Listed in: Economics, as ECON-420
Christopher G. Kingston (Section 01)
Game theory analyzes situations in which multiple individuals (or firms, political parties, countries) interact in a strategic manner. It has proved useful for explaining cooperation and conflict in a wide variety of strategic situations in economics, political science, and elsewhere. Such situations can include, for example, firms interacting in imperfectly competitive markets, auctions, arms races, political competition for votes, and chess. This course will provide an introduction to the tools and insights of game theory. Though mathematically rigorous, emphasis will be on applications rather than on formal theory.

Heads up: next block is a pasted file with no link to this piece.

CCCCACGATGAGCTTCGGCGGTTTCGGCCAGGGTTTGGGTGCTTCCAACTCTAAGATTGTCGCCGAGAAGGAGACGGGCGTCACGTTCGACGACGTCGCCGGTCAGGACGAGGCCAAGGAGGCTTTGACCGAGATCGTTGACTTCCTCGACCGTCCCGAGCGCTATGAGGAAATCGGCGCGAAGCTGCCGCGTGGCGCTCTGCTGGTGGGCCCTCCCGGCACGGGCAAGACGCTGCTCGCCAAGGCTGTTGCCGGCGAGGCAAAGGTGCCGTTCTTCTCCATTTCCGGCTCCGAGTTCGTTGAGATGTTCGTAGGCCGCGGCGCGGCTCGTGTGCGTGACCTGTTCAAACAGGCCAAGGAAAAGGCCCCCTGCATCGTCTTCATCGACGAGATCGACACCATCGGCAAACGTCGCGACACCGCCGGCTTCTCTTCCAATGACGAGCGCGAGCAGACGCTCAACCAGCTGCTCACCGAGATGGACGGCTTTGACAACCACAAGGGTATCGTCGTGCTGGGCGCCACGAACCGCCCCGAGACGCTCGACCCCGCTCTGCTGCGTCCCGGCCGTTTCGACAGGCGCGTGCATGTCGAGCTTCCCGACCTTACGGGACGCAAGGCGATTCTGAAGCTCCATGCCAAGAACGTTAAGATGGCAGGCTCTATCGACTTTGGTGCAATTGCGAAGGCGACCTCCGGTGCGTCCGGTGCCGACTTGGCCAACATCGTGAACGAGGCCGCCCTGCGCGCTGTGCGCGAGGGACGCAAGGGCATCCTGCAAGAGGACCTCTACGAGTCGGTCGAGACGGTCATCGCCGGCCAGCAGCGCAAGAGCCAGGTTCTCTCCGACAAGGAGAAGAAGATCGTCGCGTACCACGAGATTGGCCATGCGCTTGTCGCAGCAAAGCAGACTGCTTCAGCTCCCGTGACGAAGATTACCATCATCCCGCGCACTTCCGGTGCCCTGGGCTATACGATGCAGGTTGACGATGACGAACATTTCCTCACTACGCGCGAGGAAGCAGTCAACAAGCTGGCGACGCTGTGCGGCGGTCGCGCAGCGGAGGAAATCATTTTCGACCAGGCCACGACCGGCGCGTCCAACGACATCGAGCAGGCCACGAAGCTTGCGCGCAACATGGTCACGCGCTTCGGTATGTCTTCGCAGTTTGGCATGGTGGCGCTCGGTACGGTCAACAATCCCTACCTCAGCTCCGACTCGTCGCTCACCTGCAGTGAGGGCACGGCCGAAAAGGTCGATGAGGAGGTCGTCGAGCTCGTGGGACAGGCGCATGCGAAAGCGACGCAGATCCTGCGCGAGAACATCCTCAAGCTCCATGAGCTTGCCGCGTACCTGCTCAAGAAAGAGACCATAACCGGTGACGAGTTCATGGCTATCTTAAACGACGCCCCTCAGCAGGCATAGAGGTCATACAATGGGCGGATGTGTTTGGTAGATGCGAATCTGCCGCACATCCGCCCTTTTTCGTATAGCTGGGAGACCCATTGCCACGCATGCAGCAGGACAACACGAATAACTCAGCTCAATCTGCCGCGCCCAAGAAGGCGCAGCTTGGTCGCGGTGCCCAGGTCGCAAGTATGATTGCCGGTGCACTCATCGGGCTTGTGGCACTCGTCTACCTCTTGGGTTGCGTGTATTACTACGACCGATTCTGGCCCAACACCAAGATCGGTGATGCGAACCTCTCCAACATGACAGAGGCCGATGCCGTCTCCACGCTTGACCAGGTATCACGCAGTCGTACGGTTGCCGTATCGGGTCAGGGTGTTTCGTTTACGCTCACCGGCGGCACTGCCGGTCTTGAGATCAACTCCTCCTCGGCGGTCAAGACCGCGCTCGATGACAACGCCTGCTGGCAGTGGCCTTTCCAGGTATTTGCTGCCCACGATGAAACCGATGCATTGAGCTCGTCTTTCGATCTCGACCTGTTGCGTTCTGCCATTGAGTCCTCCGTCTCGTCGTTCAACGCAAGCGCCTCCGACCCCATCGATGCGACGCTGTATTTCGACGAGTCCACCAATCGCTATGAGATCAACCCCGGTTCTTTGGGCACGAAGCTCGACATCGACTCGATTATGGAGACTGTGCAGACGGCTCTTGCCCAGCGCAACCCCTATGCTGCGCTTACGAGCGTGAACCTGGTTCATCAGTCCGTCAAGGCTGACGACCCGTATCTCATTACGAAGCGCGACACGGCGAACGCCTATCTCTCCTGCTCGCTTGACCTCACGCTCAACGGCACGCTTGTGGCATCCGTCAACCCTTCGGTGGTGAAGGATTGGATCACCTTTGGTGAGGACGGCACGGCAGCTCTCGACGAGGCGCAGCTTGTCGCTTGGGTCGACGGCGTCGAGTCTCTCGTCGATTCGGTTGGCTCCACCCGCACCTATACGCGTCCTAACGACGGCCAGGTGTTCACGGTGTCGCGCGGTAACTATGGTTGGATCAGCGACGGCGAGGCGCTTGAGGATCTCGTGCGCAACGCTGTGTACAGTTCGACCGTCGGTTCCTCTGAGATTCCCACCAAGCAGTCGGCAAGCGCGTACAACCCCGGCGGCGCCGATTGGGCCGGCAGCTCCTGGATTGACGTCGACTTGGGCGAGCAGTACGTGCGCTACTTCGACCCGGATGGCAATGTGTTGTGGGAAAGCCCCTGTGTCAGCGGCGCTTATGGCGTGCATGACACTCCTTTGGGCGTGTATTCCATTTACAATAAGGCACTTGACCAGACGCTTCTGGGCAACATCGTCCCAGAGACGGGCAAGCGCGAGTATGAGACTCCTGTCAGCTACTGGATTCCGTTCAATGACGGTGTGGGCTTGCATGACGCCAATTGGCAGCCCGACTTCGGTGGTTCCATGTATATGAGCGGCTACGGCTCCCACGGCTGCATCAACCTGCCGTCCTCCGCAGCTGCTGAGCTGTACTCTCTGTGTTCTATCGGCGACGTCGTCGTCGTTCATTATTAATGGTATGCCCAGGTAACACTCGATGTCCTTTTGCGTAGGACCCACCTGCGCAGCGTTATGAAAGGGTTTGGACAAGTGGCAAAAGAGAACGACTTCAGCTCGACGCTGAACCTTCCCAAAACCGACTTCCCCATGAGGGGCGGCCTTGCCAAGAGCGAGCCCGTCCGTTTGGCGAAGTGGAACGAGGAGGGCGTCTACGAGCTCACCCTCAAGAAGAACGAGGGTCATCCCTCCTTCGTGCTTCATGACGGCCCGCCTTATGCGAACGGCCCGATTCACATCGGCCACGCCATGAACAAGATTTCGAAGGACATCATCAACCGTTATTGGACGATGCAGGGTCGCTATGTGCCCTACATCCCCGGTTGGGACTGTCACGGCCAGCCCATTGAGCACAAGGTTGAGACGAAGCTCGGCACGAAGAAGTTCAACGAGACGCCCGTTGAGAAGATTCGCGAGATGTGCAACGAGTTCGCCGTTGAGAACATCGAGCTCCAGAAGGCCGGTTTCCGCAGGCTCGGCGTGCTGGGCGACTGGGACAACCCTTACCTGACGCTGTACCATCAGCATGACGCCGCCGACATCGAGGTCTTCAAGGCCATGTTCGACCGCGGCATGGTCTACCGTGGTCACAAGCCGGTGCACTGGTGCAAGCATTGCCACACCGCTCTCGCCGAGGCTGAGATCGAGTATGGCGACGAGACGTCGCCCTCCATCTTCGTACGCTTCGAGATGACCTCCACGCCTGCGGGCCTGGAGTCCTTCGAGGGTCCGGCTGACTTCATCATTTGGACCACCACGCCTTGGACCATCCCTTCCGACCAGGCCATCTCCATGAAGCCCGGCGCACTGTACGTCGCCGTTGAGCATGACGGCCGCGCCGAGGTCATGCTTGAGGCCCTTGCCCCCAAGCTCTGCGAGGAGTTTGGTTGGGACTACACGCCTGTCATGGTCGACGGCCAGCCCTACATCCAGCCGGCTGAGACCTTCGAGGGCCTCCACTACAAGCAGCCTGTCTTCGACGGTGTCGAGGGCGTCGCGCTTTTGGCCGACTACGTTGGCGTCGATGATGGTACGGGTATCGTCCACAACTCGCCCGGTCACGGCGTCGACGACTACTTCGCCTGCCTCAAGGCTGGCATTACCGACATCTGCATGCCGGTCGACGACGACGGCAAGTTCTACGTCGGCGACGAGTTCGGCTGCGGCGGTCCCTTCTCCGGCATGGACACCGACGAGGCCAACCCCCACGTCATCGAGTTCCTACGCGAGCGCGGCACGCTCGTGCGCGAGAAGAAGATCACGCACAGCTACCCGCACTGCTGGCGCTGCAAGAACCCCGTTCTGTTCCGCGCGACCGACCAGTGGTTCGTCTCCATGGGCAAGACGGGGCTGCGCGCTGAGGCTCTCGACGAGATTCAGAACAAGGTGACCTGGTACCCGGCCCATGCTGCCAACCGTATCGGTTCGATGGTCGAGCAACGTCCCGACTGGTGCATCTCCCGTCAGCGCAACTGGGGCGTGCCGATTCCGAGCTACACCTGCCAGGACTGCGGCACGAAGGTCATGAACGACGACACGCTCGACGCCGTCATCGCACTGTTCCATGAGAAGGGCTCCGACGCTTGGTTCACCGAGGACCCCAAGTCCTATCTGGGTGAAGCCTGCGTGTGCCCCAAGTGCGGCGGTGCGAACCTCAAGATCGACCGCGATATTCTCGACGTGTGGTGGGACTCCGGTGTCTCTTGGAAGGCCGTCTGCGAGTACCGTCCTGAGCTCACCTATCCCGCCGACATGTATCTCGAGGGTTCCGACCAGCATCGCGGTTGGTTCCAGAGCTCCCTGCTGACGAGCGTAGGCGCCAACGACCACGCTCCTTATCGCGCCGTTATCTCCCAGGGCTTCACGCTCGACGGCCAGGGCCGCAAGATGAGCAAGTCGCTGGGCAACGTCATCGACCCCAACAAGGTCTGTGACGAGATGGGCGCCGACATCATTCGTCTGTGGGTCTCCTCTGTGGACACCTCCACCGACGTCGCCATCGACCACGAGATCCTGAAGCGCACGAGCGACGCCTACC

Requisite: ECON 300 or 301 or consent of the instructor. Limited to 30 students. Spring semester. Professor Kingston.
How to handle overenrollment: If overenrolled, preference will be given to those who attend all classes during the first week; to those who preregistered; to Amherst College students; and to those with a strong background in mathematics and/or other quantitative areas of study.
Students who enroll in this course will likely encounter and be expected to engage in the following intellectual skills, modes of learning, and assessment: Quantitative reasoning; regular problem sets and exams.
This is preliminary information about books for this course. Please contact your instructor or the Academic Coordinator for the department, before attempting to purchase these books.
|Game Theory: An Introduction||Princeton Univ. Press||Steven Tadelis||Optional||TBD|